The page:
Caley Burrus Lane (Eroglu Lab) will present her dissertation seminar What is the role of Huntingtin in CNS development and function? on Zoom, Wednesday May 6 at 10:00 a.m. Please email DGSA LaDonna Huseman for connection details.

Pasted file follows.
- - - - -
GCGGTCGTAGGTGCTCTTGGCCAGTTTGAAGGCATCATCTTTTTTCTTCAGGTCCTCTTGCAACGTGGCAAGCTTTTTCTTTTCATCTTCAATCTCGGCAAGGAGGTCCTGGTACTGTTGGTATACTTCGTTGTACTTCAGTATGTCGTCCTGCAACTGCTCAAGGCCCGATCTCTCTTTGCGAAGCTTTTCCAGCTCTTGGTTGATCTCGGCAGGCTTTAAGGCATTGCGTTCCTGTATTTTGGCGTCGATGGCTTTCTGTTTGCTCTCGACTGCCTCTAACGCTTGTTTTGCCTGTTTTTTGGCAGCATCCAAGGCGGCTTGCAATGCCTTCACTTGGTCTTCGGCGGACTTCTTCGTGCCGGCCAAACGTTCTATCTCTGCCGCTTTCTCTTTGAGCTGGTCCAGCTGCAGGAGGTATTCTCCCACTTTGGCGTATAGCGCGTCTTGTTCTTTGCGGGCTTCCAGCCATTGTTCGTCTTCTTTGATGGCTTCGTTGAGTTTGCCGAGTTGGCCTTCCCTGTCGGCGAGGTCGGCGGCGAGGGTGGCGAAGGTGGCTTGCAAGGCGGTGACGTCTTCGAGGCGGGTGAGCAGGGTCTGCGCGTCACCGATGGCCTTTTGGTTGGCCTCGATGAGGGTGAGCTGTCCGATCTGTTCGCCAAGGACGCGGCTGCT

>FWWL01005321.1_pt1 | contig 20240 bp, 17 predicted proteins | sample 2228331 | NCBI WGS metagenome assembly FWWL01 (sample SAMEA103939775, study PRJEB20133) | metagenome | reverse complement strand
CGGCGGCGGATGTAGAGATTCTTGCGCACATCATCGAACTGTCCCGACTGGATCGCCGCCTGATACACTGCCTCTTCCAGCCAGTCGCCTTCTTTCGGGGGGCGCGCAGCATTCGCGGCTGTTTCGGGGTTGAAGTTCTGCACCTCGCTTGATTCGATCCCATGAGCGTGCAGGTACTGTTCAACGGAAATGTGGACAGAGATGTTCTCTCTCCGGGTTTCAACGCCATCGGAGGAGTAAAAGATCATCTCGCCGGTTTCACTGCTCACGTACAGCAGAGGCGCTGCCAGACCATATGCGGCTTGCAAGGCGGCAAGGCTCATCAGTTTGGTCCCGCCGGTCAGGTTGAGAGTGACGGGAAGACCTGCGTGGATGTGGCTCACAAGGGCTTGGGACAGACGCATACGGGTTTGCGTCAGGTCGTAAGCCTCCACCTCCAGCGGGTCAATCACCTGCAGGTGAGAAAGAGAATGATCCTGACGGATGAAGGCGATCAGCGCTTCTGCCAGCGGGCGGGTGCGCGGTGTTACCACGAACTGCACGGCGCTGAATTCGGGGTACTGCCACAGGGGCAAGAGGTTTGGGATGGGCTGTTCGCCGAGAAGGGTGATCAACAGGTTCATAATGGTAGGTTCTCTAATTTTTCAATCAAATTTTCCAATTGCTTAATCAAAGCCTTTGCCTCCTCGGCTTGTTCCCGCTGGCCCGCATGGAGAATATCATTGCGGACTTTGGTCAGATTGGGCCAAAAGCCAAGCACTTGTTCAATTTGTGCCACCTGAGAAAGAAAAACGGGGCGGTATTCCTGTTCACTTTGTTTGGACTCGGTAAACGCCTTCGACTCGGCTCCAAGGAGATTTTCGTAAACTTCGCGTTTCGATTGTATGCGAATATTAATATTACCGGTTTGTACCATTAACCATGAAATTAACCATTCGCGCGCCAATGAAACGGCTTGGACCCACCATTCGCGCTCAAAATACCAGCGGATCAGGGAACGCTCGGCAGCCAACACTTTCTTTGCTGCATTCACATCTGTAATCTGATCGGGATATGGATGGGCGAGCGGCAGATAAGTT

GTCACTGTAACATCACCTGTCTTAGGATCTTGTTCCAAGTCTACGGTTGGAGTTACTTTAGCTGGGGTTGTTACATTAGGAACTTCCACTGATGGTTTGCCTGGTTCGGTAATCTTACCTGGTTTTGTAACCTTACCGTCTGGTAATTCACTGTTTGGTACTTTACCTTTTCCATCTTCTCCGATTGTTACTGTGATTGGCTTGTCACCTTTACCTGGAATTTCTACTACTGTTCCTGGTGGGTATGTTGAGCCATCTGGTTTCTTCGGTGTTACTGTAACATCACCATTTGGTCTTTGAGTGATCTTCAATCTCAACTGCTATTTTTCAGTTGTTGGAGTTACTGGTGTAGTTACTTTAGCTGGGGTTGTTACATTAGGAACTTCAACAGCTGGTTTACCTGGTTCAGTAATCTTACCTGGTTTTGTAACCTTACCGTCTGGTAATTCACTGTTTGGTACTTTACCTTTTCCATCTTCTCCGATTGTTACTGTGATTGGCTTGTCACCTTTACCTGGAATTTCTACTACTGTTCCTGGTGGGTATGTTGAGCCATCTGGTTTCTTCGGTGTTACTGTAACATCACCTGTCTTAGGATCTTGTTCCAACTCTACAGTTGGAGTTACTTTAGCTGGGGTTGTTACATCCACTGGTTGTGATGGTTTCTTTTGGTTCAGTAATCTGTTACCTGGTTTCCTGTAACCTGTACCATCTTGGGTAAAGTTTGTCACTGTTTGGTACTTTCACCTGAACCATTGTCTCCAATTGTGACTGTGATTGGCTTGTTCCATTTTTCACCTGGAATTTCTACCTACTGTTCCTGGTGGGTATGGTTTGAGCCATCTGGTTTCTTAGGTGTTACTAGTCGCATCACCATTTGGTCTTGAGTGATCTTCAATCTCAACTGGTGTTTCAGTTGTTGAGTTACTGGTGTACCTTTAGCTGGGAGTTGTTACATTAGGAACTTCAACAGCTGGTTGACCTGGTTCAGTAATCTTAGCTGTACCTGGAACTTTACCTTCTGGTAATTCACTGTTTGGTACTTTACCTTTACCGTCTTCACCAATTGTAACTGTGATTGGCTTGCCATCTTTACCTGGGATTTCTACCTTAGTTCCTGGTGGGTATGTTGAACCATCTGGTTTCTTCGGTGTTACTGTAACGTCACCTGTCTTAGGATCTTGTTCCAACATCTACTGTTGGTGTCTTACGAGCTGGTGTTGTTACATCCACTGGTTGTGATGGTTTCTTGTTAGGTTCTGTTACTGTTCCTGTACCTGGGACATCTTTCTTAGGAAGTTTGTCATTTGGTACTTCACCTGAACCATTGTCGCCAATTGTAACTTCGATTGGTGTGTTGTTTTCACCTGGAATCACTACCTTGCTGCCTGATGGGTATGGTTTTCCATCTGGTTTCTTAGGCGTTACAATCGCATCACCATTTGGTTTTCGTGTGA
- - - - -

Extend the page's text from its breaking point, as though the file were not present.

Abstract: Huntington’s Disease (HD) is a fatal, inherited disease caused by an autosomal dominant polyglutamine expansion mutation near the N-terminus of the Huntingtin (Htt) protein. Patients with HD suffer from progressive motor, cognitive, and psychiatric impairments, along with significant degeneration of the striatal projection neurons (SPNs) of the striatum. The dominant nature of the Htt mutation has led to the widely-accepted hypothesis that HD is caused by a toxic gain-of-function of mutant Htt protein. Recent findings suggest that loss of Htt function due to dominant-negative effects of the mutant protein also play important roles in HD. However, the role of Htt in the health and function of the SPNs is not yet known, leaving critical aspects of HD pathology unexplored. To investigate this question, I conditionally deleted Htt from specific subpopulations of striatal projection neurons (SPNs) using the Cre-Lox system. I determined that loss of Htt in SPNs leads to aberrant synaptic connectivity and function within the basal ganglia, along with dysregulated motor function. I also discovered that SPNs require Htt for survival, as SPNs lacking Htt (Htt cKO) degenerate in an aging-dependent manner. While Htt cKO SPNs do not appear to die via apoptosis, there is significant reactive gliosis present in the striatum at the time when SPNS are degenerating, reminiscent of HD. Collectively, these results demonstrate that SPNs require Htt for their health, function, and survival with aging. My ongoing investigations attempt to determine the mechanism by which Htt contributes to synapse development and function, and how the HD-causing mutation in Htt interferes with these fundamental processes.